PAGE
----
Vladimir Nabokov

NABOKV-L post 0024407, Sat, 13 Jul 2013 16:28:01 -0400

Bookshops refuse to sell novel that has been compared to Lolita


Bookshops refuse to sell school sex predator novel
July 14, 2013

Andrew Taylor
Arts reporter

Former middle school teacher Debra Lafave. Photo: AP

Bookshops in several states are refusing to sell a controversial new novel that has been compared to Vladimir Nabokov's Lolita.

American writer Alissa Nutting's novel Tampa, about a female teacher who preys on teenage boys, will be out in Australia on July 24. But some bookstores are refusing to stock it.

''Sometimes I take what I define as the moral high ground,'' said Helen Baxter, owner of Blues Point Bookshop in Sydney's McMahons Point.

''I just felt I'm in an environment where I couldn't personally promote this.

''It's such a complex issue and, right now, I'm surrounded by many churches and I see in the community the enormous stress of this ongoing problem of child abuse.''

Other bookshops in NSW, Queensland and Western Australia are also refusing to put the controversial novel on their shelves.

But the manager of Dymocks Camberwell, Kat Kelly-Kobes, said she would sell Tampa with an R18+ age warning sticker.

''It does go straight into some pretty graphic stuff,'' she said. ''People should be warned about that.''

But she added: ''If someone wants it, it's not for me to say they're not allowed to read it.''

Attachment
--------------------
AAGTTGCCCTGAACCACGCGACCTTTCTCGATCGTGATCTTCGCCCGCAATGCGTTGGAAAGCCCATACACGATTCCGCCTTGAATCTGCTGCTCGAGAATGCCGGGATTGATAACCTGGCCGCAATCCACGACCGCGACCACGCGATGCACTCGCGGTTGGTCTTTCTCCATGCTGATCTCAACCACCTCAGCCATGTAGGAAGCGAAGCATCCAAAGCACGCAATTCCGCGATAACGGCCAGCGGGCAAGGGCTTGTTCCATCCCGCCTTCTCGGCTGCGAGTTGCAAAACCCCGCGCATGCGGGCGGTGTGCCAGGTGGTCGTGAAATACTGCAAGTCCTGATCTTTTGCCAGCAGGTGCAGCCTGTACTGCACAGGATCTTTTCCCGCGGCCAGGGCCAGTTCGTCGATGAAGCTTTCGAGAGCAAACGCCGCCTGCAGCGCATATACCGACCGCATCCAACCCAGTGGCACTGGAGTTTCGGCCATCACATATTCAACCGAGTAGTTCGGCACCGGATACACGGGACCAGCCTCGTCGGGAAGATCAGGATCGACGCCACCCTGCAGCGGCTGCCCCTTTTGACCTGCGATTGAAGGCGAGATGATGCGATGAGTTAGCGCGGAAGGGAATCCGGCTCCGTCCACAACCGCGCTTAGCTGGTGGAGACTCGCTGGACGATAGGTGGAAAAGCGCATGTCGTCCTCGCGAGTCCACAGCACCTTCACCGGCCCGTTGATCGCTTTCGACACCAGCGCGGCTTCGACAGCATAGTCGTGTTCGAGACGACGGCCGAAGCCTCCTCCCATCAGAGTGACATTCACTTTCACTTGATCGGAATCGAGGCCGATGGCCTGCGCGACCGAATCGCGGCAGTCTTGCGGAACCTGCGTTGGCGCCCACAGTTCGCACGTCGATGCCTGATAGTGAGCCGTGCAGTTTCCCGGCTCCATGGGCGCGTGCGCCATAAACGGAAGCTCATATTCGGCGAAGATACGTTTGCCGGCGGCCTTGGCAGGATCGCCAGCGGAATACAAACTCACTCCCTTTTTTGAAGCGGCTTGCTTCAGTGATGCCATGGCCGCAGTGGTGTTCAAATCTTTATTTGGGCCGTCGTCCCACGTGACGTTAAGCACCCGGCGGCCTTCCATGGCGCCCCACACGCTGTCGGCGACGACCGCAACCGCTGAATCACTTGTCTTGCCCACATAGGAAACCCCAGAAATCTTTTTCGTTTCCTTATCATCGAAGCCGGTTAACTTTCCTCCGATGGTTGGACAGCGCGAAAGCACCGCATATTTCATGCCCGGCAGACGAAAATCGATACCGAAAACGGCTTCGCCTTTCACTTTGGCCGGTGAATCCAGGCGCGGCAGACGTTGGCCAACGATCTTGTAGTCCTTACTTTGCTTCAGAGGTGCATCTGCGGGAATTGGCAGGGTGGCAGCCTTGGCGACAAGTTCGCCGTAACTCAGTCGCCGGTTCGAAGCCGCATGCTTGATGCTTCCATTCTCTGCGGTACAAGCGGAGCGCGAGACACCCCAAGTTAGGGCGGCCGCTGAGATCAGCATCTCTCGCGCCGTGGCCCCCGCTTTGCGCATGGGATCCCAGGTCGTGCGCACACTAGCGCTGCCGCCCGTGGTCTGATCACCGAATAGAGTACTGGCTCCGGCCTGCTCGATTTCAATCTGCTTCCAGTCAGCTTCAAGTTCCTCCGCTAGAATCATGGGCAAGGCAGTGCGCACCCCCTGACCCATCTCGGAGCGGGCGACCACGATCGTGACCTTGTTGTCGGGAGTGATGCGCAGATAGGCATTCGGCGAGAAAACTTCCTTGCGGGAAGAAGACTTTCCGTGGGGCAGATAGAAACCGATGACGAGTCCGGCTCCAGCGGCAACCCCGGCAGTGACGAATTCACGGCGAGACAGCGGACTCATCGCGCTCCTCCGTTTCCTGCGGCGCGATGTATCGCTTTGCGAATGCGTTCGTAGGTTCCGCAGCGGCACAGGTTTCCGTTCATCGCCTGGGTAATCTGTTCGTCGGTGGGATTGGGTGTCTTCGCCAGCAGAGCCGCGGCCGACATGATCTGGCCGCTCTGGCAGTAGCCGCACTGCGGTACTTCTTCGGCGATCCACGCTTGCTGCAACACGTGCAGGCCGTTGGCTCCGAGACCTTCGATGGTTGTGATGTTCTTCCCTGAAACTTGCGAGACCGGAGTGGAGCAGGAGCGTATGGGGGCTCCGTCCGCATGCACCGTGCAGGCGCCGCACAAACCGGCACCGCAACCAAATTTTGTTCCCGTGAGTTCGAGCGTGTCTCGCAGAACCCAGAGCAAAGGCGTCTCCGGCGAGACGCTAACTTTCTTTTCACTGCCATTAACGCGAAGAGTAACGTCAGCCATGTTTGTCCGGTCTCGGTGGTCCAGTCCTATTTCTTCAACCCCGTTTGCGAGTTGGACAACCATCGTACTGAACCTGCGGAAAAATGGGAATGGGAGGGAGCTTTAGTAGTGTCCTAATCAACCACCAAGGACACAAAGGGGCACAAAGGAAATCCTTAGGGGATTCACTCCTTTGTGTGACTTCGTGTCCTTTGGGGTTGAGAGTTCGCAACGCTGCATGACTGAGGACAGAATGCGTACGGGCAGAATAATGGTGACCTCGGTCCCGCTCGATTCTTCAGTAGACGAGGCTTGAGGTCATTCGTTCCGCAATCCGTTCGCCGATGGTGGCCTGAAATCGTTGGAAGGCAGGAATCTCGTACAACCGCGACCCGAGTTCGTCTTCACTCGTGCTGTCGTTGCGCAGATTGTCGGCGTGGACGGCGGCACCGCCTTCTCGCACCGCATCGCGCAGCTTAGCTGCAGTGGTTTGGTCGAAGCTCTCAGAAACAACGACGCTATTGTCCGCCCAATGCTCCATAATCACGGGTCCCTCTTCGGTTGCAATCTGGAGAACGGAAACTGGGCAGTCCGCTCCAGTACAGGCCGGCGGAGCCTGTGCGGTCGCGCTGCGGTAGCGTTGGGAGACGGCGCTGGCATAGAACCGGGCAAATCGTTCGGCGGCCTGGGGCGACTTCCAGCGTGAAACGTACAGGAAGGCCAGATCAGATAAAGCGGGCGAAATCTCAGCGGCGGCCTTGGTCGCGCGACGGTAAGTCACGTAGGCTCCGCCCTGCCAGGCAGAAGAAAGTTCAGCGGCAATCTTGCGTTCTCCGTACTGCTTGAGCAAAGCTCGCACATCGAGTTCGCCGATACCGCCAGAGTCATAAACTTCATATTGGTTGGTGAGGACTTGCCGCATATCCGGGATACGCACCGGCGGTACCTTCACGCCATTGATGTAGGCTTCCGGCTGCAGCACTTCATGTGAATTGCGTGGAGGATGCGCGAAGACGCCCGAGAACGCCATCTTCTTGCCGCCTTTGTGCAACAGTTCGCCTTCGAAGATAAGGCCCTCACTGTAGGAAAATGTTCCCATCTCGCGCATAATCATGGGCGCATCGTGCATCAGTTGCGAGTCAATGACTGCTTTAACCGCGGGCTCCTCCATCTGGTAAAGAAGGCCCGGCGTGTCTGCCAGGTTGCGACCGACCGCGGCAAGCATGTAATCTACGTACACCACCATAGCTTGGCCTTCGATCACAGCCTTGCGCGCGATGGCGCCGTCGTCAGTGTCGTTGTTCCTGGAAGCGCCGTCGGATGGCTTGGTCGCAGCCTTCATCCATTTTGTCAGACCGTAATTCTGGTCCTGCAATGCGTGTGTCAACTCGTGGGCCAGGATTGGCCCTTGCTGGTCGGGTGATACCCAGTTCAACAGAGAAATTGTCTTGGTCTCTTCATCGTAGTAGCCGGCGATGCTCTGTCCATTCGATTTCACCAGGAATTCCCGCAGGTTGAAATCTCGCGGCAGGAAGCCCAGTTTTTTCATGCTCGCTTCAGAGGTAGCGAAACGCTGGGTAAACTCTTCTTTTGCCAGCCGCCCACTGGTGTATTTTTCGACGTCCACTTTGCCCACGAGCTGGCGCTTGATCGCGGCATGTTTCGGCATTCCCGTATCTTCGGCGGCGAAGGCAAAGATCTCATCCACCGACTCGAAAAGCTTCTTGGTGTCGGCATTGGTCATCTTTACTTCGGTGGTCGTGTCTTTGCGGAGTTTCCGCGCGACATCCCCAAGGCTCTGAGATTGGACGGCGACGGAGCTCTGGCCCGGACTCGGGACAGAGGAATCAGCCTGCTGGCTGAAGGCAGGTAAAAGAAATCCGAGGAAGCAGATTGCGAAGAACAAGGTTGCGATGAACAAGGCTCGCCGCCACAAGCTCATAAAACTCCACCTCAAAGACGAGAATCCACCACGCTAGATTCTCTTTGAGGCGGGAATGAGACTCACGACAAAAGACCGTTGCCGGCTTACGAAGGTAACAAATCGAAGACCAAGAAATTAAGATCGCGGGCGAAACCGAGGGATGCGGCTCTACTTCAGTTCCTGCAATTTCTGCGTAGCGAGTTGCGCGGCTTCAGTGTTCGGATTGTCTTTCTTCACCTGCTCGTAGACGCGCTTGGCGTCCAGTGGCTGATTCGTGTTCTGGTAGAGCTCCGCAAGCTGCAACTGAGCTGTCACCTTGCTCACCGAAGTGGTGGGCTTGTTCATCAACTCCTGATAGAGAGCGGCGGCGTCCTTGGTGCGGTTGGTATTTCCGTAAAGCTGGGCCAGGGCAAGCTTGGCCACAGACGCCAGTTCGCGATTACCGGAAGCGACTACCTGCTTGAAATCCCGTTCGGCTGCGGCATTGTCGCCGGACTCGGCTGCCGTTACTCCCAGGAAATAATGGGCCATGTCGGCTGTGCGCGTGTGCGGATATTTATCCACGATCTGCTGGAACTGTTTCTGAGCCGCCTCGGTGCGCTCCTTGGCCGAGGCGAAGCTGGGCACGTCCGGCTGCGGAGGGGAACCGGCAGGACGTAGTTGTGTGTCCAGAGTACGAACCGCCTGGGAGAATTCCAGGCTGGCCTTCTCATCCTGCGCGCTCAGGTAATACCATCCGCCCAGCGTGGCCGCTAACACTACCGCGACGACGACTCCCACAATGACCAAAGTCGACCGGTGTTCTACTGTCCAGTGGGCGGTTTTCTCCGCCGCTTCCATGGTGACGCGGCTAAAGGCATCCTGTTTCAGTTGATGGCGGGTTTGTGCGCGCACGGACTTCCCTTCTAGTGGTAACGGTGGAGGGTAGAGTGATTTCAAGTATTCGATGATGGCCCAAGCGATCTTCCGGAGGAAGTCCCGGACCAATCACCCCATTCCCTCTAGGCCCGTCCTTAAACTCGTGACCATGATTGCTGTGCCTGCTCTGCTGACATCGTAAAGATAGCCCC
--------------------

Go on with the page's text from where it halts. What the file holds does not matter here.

Nutting's novel about a female sexual predator, Celeste Price, who seduces a teen student, has divided critics in the US with its graphic accounts of their sexual encounters and its satirical style.

The central character is promoted by publisher Allen & Unwin as a literary monster on par with Patrick Bateman from American Psycho and Humbert Humbert from Lolita.

Nutting said she was inspired to write Tampa after coming across the case of school teacher Debra Lafave, who was convicted of having sex on multiple occasions with a 14-year-old student.

Nutting had gone to school with Lafave and said she wanted to explore how female sexual predators and their male victims are treated differently by society.

''The response is so interesting to me because, when the victim is a teenage girl, we don't ask her if she wanted to do it,'' she said. ''We don't assume it was a positive learning experience.'

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